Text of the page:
Foreclosures still mounting in Steamboat |

Foreclosures still mounting in Steamboat

Filings reach record high as location-neutral buyers, retirees return to market

In 2010

In 2010, there were 303 foreclosure fillings in Routt County. About 50 of those were withdrawn or resolved. This year hasn't started off any better with 40 notices on the books, which is a record for January.
John F. Russell

— Jon Wade, of Colorado Group Realty, told an audience at a business outlook breakfast last week that an increased number of foreclosures seems inevitable in 2011, but he also pointed out some more encouraging signs in Steam­boat Springs' housing market.

"Distressed properties will continue to define the market," Wade said. "It will continue to consolidate, and short sales and foreclosures will increase significantly. It's not pleasant, but the sooner we work through them, the better values will be — the longer foreclosures go on, the lower values will go."

His concerns about foreclosures were backed up by the latest statistics available from county government.

Routt County Public Trustee Jeanne Whiddon said she expects January foreclosure filings, called notices of election and demand, to reach 43 by the end of the month, a record for the first month of the year. Already, she has 40 in the books.

There were 303 notices in 2010 (with about 50 withdrawn or resolved), a record for Routt County.

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In spite of those sobering numbers, Wade said, he's showing properties to an increasing number of location-neutral professionals and people getting ready to retire who have reached the conclusion it's time to buy.

"Buyers have been saying that to me for the last few months, and that is a big change.

"People want to retire here for our lifestyle, our hospital and because their family wants to visit them here," Wade said. "Only so much more can be built here, and there's little appetite to grow."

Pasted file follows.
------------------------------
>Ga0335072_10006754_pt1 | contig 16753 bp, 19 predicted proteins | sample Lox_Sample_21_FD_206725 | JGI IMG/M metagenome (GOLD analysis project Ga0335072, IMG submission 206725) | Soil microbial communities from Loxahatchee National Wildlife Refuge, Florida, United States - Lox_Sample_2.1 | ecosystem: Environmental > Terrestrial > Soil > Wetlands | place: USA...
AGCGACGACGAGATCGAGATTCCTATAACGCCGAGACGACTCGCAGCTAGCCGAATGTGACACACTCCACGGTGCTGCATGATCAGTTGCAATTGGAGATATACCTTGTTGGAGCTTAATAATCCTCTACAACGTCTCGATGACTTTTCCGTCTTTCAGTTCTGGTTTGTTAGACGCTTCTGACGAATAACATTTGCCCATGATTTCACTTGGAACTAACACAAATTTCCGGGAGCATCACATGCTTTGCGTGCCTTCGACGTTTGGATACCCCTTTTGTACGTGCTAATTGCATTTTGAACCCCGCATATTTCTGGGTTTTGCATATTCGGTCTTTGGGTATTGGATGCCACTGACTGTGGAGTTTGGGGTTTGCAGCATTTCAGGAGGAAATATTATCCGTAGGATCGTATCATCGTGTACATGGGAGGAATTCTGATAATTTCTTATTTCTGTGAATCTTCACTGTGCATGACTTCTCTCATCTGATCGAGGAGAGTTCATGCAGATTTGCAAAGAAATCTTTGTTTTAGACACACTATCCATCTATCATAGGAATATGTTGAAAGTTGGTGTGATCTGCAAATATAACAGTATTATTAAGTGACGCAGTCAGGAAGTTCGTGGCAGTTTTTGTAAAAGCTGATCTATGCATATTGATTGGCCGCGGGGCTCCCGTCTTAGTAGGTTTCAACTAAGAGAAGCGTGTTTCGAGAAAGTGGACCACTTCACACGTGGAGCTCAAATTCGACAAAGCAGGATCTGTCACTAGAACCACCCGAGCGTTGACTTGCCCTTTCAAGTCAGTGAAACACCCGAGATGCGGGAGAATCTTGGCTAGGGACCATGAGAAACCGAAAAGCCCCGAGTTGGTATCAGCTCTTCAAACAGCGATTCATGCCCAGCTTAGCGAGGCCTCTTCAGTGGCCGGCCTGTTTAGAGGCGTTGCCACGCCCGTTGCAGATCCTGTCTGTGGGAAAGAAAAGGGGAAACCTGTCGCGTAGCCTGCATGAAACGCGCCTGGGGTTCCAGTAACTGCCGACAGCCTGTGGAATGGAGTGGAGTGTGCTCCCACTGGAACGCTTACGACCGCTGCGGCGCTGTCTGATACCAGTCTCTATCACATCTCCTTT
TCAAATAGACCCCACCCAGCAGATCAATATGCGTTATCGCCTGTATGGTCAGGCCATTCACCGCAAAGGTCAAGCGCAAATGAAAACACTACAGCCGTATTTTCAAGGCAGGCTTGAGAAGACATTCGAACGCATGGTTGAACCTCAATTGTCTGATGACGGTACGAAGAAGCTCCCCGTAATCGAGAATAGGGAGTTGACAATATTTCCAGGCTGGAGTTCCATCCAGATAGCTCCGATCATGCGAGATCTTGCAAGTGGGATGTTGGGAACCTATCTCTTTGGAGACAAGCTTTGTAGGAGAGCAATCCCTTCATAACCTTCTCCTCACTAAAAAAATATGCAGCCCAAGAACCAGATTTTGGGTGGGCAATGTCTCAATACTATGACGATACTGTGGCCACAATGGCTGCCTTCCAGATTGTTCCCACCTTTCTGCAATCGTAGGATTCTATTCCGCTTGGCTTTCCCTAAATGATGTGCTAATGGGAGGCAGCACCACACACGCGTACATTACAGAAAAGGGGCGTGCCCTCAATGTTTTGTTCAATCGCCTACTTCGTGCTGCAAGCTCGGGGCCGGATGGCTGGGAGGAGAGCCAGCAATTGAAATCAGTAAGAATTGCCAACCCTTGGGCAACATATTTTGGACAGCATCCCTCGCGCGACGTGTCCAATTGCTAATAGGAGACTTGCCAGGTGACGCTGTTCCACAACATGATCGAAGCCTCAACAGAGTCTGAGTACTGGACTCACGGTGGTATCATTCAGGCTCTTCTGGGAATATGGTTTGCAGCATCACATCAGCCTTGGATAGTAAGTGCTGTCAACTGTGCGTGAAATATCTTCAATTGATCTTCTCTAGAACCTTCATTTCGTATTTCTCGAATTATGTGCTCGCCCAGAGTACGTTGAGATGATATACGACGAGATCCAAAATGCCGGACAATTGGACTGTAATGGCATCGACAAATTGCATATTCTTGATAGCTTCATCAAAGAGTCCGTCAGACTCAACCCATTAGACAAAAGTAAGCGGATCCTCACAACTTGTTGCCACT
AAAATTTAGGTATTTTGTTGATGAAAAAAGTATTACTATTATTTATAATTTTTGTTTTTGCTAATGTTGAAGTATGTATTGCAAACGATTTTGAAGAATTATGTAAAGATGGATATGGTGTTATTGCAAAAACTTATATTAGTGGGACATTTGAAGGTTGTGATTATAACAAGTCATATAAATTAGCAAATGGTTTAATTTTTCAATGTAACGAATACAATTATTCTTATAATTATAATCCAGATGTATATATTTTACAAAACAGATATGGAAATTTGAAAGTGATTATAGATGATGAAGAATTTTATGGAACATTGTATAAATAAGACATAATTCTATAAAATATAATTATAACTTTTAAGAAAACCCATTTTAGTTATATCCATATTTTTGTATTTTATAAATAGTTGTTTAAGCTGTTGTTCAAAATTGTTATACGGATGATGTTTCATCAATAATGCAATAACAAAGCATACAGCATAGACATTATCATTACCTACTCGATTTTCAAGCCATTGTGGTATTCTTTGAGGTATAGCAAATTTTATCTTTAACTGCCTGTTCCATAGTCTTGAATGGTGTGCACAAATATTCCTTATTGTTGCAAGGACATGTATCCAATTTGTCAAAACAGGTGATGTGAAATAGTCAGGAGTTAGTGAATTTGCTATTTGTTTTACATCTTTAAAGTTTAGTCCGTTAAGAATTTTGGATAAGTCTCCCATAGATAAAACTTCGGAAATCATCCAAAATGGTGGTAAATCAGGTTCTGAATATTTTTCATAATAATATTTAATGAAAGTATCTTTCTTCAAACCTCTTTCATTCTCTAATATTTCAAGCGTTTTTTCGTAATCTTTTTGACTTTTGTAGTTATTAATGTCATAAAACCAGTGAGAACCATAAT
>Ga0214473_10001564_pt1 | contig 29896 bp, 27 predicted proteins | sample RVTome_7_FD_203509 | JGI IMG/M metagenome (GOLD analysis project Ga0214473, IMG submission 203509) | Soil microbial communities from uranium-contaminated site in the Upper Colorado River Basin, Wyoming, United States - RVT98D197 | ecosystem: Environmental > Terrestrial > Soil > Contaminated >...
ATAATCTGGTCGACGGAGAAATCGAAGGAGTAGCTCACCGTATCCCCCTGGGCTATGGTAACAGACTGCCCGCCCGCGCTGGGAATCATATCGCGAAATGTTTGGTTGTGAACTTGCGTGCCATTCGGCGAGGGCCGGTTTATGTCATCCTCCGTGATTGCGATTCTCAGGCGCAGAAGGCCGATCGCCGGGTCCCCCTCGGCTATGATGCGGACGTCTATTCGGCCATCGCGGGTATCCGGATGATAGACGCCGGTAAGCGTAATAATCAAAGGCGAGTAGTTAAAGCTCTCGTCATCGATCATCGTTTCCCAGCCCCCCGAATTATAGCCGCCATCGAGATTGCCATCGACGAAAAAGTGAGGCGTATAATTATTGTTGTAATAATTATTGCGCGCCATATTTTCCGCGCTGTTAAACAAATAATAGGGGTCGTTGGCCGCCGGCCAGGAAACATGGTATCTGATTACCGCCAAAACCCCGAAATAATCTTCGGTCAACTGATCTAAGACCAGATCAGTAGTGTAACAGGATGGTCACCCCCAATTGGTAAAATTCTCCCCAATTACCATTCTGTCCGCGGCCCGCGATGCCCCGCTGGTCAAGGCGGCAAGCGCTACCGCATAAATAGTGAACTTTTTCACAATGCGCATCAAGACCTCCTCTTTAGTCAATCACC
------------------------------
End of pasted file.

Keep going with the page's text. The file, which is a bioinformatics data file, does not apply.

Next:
Custom home construction could see a modest rebound in 2011, Wade predicted.

"Custom building will turn on a little faster than most expect as land prices adjust and people moving here start to have a hard time finding what they are looking for," Wade said. "It won't be big, but the best builders will start to see more work. Building prices won't get significantly lower than they are now."

Wade said he doesn't see multifamily projects coming back for at least three to five years, in part because even developers with plans on the books would be likely to go back through the city planning process to redesign their buildings to fit market conditions.

Swimming underwater

Wade said he thinks some home sales recorded in the fourth quarter 2010 will push more homeowners toward foreclosure. As an example, he cited the recent sale of a 1,500-square-foot original Stagecoach townhome for about $70,000. He knows about a second, in better condition, that is due to close for a similar amount.

"What happened late last year put a lot more people underwater" in their homes, meaning their homes now are worth significantly less than what they paid for them, Wade said. "Some people have been hanging on with reduced employment. Some of them are going to start walking away from their homes. At some point, you have to move beyond it. This summer will be very telling."

The Stagecoach townhomes that got Wade's attention sold in the $80,000 range in the 1980s and peaked at $262,000 in 2008, he said.

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